The Kennet valley is now a stronghold for that much-loved and much-declined animal, the water vole. It can be mistaken for a rat, which also forage along the river, but the water vole has a shorter tail, a more rounded head, less visible ears and richer chestnut coloured fur. It is most easily detected by looking for its characteristic prints in wet mud, or searching for the distinctive burrow entrances, generally just above the water's edge and often with fresh droppings close by. Unfortunately water vole have few defences against the predatory American mink, an invasive non- native species, and it's future depends on effective mink control and a healthy river corridor (established marginal vegetation, that provides food and cover).

  Above: water vole was photographed at Stonebridge Wild River Reserve in Summer 2014              Above: otter copyright David Kjaer

The valley is also good for bats, especially the common and soprano pipistrelle which feeds on small flying insects near the river.  Both species can be seen across the meadows and around the trees. Daubenton's can be seen hunting above the water on the river.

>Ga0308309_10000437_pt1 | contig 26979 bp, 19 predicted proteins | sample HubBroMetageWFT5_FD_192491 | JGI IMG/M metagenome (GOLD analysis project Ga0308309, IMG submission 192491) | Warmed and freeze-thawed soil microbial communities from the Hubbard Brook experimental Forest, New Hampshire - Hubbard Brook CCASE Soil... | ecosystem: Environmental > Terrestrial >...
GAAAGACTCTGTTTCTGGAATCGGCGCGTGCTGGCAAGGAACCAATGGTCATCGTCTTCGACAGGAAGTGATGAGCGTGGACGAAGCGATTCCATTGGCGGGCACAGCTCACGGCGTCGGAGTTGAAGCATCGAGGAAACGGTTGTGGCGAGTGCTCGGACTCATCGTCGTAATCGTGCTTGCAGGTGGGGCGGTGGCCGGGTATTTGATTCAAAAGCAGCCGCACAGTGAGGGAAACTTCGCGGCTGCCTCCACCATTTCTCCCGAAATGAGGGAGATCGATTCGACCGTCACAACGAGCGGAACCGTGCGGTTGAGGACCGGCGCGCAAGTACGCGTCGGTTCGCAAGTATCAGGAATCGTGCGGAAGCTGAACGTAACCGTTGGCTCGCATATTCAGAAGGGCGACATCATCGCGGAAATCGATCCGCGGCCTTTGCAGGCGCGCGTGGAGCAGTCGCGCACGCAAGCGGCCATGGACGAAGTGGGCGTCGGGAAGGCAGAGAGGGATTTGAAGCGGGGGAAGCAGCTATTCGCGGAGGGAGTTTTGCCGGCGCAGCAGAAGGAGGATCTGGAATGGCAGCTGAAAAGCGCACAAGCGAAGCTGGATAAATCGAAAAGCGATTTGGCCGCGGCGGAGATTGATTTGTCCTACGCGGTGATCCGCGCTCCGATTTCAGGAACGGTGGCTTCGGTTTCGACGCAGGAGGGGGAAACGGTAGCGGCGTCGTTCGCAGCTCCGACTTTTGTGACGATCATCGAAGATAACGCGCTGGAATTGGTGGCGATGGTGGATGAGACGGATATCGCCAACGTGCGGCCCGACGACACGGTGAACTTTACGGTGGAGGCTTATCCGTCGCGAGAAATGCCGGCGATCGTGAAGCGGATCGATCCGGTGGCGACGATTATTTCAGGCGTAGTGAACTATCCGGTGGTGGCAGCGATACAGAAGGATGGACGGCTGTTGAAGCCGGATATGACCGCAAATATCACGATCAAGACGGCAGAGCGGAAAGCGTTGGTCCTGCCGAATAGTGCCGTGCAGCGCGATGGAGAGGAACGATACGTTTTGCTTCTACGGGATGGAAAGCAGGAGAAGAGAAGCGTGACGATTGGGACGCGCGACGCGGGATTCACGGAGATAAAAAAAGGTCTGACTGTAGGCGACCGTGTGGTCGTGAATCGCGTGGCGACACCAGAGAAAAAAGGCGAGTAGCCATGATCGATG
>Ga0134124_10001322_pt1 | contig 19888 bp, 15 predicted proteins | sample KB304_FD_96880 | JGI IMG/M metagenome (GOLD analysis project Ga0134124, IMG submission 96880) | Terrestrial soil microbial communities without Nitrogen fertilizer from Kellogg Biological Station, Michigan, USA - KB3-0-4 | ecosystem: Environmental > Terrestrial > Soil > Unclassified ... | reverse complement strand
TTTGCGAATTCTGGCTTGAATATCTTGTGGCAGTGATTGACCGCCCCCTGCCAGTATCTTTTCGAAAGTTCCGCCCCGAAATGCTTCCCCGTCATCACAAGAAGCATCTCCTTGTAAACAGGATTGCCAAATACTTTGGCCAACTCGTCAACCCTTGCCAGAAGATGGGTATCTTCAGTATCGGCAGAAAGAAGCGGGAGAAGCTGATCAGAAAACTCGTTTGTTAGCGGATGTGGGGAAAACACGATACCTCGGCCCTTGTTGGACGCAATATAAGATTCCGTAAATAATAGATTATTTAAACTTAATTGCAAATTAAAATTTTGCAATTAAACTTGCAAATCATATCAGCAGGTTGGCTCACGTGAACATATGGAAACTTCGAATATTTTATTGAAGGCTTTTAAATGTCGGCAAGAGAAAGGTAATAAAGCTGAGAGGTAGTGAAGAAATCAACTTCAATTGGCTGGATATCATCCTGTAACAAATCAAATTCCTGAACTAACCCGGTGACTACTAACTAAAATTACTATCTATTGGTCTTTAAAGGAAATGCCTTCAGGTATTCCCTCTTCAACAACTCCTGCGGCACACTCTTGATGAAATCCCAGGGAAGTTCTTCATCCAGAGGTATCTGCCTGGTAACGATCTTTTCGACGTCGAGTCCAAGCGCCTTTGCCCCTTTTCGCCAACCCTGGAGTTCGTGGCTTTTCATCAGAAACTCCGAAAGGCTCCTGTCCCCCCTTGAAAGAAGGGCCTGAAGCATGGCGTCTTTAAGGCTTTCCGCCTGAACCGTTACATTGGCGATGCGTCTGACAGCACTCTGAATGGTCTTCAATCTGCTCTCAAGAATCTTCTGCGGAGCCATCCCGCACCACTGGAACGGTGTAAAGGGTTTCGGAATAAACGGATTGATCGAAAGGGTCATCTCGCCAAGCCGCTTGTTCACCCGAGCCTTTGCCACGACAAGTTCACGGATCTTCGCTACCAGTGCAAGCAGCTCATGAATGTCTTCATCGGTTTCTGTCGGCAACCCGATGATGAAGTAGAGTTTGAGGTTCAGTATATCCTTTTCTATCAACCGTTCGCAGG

Otters have successfully recolonised the River Kennet and although sightings are rare, the evidence of their presence can be found on the riverbanks.  Otter spraint is the dung of otters and is often described as having a sweet jasmine aroma.  You can normally see the remains of fish scales and bones within the spraint, often deposited on boulders or rocks in and by the river.   

Otters are at the top of the aquatic food chain, they are a native predator and are a key indicator of the health of the river. Mortality on roads and habitat degradations continues to have a negative impact on otter populations.